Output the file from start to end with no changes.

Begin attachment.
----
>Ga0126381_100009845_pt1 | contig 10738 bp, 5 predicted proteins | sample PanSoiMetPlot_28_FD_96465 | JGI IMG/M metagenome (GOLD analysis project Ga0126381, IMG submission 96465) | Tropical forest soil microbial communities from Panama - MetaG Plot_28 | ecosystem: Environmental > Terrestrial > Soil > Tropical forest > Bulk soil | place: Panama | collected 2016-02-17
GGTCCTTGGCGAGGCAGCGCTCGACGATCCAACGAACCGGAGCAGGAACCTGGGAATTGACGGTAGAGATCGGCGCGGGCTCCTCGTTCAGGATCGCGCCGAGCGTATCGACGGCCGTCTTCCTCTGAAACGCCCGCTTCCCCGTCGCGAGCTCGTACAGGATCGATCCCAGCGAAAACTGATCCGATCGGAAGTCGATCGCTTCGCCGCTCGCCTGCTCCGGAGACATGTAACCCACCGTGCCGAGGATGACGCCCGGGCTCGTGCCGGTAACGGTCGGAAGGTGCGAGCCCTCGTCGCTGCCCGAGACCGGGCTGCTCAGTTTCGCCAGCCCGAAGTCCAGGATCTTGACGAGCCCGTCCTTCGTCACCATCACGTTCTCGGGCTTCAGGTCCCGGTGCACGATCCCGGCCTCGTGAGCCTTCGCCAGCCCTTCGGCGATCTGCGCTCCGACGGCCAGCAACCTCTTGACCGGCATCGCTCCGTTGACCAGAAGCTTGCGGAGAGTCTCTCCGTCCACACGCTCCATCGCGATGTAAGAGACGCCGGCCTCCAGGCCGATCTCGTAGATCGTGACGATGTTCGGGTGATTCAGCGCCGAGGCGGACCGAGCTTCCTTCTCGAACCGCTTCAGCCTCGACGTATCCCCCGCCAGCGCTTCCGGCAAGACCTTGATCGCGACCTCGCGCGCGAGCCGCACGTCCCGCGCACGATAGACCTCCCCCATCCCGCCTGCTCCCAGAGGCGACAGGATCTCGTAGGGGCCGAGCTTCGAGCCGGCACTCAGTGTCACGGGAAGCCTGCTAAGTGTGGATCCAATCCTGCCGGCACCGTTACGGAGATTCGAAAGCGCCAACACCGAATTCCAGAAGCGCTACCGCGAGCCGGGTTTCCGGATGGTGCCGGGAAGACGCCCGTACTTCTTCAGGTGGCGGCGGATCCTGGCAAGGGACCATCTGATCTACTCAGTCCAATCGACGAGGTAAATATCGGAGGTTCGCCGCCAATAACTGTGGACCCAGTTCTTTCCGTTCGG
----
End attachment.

>Ga0126381_100009845_pt1 | contig 10738 bp, 5 predicted proteins | sample PanSoiMetPlot_28_FD_96465 | JGI IMG/M metagenome (GOLD analysis project Ga0126381, IMG submission 96465) | Tropical forest soil microbial communities from Panama - MetaG Plot_28 | ecosystem: Environmental > Terrestrial > Soil > Tropical forest > Bulk soil | place: Panama | collected 2016-02-17
GGTCCTTGGCGAGGCAGCGCTCGACGATCCAACGAACCGGAGCAGGAACCTGGGAATTGACGGTAGAGATCGGCGCGGGCTCCTCGTTCAGGATCGCGCCGAGCGTATCGACGGCCGTCTTCCTCTGAAACGCCCGCTTCCCCGTCGCGAGCTCGTACAGGATCGATCCCAGCGAAAACTGATCCGATCGGAAGTCGATCGCTTCGCCGCTCGCCTGCTCCGGAGACATGTAACCCACCGTGCCGAGGATGACGCCCGGGCTCGTGCCGGTAACGGTCGGAAGGTGCGAGCCCTCGTCGCTGCCCGAGACCGGGCTGCTCAGTTTCGCCAGCCCGAAGTCCAGGATCTTGACGAGCCCGTCCTTCGTCACCATCACGTTCTCGGGCTTCAGGTCCCGGTGCACGATCCCGGCCTCGTGAGCCTTCGCCAGCCCTTCGGCGATCTGCGCTCCGACGGCCAGCAACCTCTTGACCGGCATCGCTCCGTTGACCAGAAGCTTGCGGAGAGTCTCTCCGTCCACACGCTCCATCGCGATGTAAGAGACGCCGGCCTCCAGGCCGATCTCGTAGATCGTGACGATGTTCGGGTGATTCAGCGCCGAGGCGGACCGAGCTTCCTTCTCGAACCGCTTCAGCCTCGACGTATCCCCCGCCAGCGCTTCCGGCAAGACCTTGATCGCGACCTCGCGCGCGAGCCGCACGTCCCGCGCACGATAGACCTCCCCCATCCCGCCTGCTCCCAGAGGCGACAGGATCTCGTAGGGGCCGAGCTTCGAGCCGGCACTCAGTGTCACGGGAAGCCTGCTAAGTGTGGATCCAATCCTGCCGGCACCGTTACGGAGATTCGAAAGCGCCAACACCGAATTCCAGAAGCGCTACCGCGAGCCGGGTTTCCGGATGGTGCCGGGAAGACGCCCGTACTTCTTCAGGTGGCGGCGGATCCTGGCAAGGGACCATCTGATCTACTCAGTCCAATCGACGAGGTAAATATCGGAGGTTCGCCGCCAATAACTGTGGACCCAGTTCTTTCCGTTCGG